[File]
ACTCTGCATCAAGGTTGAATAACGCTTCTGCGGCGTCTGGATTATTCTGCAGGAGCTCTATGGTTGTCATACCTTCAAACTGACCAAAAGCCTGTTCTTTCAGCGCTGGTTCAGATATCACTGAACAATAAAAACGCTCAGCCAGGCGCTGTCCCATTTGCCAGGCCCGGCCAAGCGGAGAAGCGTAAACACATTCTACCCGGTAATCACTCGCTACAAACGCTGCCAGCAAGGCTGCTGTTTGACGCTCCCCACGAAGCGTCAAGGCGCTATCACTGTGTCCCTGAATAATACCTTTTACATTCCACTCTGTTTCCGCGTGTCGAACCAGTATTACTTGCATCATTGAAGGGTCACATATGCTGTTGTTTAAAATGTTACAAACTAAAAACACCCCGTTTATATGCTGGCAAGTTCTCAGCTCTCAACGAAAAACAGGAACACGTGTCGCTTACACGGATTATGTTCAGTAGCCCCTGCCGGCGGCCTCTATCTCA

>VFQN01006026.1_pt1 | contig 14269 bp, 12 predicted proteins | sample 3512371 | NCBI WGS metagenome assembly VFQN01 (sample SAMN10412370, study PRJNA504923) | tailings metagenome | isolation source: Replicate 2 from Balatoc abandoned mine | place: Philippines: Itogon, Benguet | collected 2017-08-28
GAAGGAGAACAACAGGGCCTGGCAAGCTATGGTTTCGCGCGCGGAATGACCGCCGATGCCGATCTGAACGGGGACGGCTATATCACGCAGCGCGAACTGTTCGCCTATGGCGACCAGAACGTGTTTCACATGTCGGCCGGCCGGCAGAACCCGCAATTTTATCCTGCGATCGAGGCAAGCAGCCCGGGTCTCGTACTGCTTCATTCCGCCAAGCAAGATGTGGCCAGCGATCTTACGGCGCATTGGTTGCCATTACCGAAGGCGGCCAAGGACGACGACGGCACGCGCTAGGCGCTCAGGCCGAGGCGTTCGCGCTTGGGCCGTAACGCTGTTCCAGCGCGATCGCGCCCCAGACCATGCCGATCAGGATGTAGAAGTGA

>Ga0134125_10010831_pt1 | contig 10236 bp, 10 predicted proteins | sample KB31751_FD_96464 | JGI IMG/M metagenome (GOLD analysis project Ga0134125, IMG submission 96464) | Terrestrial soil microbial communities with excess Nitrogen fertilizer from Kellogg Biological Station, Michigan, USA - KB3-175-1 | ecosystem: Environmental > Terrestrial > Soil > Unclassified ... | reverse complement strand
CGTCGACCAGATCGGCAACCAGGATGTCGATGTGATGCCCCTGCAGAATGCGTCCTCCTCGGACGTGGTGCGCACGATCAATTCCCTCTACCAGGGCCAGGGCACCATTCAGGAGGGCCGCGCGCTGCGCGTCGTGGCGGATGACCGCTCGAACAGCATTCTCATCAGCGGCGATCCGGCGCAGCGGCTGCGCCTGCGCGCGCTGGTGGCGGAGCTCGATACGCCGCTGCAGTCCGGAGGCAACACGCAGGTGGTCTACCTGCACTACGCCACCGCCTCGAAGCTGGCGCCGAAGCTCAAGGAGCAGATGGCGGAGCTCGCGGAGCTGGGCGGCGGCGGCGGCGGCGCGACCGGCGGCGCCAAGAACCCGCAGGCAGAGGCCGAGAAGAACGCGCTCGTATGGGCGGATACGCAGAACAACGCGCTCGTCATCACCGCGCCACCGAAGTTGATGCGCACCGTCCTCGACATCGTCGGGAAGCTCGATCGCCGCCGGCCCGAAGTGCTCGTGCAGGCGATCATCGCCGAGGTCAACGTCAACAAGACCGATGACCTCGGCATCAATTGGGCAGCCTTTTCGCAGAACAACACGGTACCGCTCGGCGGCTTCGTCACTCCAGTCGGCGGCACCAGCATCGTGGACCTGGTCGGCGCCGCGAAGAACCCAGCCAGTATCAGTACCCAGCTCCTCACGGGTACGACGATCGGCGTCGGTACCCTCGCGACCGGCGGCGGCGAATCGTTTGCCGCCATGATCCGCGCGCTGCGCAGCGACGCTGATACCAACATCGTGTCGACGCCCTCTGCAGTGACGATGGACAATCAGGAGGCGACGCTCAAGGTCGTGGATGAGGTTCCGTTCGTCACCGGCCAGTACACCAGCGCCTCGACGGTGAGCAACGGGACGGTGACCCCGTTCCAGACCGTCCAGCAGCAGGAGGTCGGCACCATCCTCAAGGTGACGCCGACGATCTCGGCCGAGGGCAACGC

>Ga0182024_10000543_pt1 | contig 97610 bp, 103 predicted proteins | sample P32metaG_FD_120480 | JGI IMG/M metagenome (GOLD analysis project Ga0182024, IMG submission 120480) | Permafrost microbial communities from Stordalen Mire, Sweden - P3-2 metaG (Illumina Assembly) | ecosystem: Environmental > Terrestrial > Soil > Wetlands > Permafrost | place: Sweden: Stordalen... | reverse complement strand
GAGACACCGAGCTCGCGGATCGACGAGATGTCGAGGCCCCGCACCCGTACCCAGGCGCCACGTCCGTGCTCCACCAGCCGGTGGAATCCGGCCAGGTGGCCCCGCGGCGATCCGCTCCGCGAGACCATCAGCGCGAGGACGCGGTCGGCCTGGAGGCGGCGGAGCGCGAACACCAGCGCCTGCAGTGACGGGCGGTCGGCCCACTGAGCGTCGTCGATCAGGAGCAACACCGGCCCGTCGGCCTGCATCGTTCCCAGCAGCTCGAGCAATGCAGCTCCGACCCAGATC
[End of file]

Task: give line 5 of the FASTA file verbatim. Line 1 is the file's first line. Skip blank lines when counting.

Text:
CGTCGACCAGATCGGCAACCAGGATGTCGATGTGATGCCCCTGCAGAATGCGTCCTCCTCGGACGTGGTGCGCACGATCAATTCCCTCTACCAGGGCCAGGGCACCATTCAGGAGGGCCGCGCGCTGCGCGTCGTGGCGGATGACCGCTCGAACAGCATTCTCATCAGCGGCGATCCGGCGCAGCGGCTGCGCCTGCGCGCGCTGGTGGCGGAGCTCGATACGCCGCTGCAGTCCGGAGGCAACACGCAGGTGGTCTACCTGCACTACGCCACCGCCTCGAAGCTGGCGCCGAAGCTCAAGGAGCAGATGGCGGAGCTCGCGGAGCTGGGCGGCGGCGGCGGCGGCGCGACCGGCGGCGCCAAGAACCCGCAGGCAGAGGCCGAGAAGAACGCGCTCGTATGGGCGGATACGCAGAACAACGCGCTCGTCATCACCGCGCCACCGAAGTTGATGCGCACCGTCCTCGACATCGTCGGGAAGCTCGATCGCCGCCGGCCCGAAGTGCTCGTGCAGGCGATCATCGCCGAGGTCAACGTCAACAAGACCGATGACCTCGGCATCAATTGGGCAGCCTTTTCGCAGAACAACACGGTACCGCTCGGCGGCTTCGTCACTCCAGTCGGCGGCACCAGCATCGTGGACCTGGTCGGCGCCGCGAAGAACCCAGCCAGTATCAGTACCCAGCTCCTCACGGGTACGACGATCGGCGTCGGTACCCTCGCGACCGGCGGCGGCGAATCGTTTGCCGCCATGATCCGCGCGCTGCGCAGCGACGCTGATACCAACATCGTGTCGACGCCCTCTGCAGTGACGATGGACAATCAGGAGGCGACGCTCAAGGTCGTGGATGAGGTTCCGTTCGTCACCGGCCAGTACACCAGCGCCTCGACGGTGAGCAACGGGACGGTGACCCCGTTCCAGACCGTCCAGCAGCAGGAGGTCGGCACCATCCTCAAGGTGACGCCGACGATCTCGGCCGAGGGCAACGC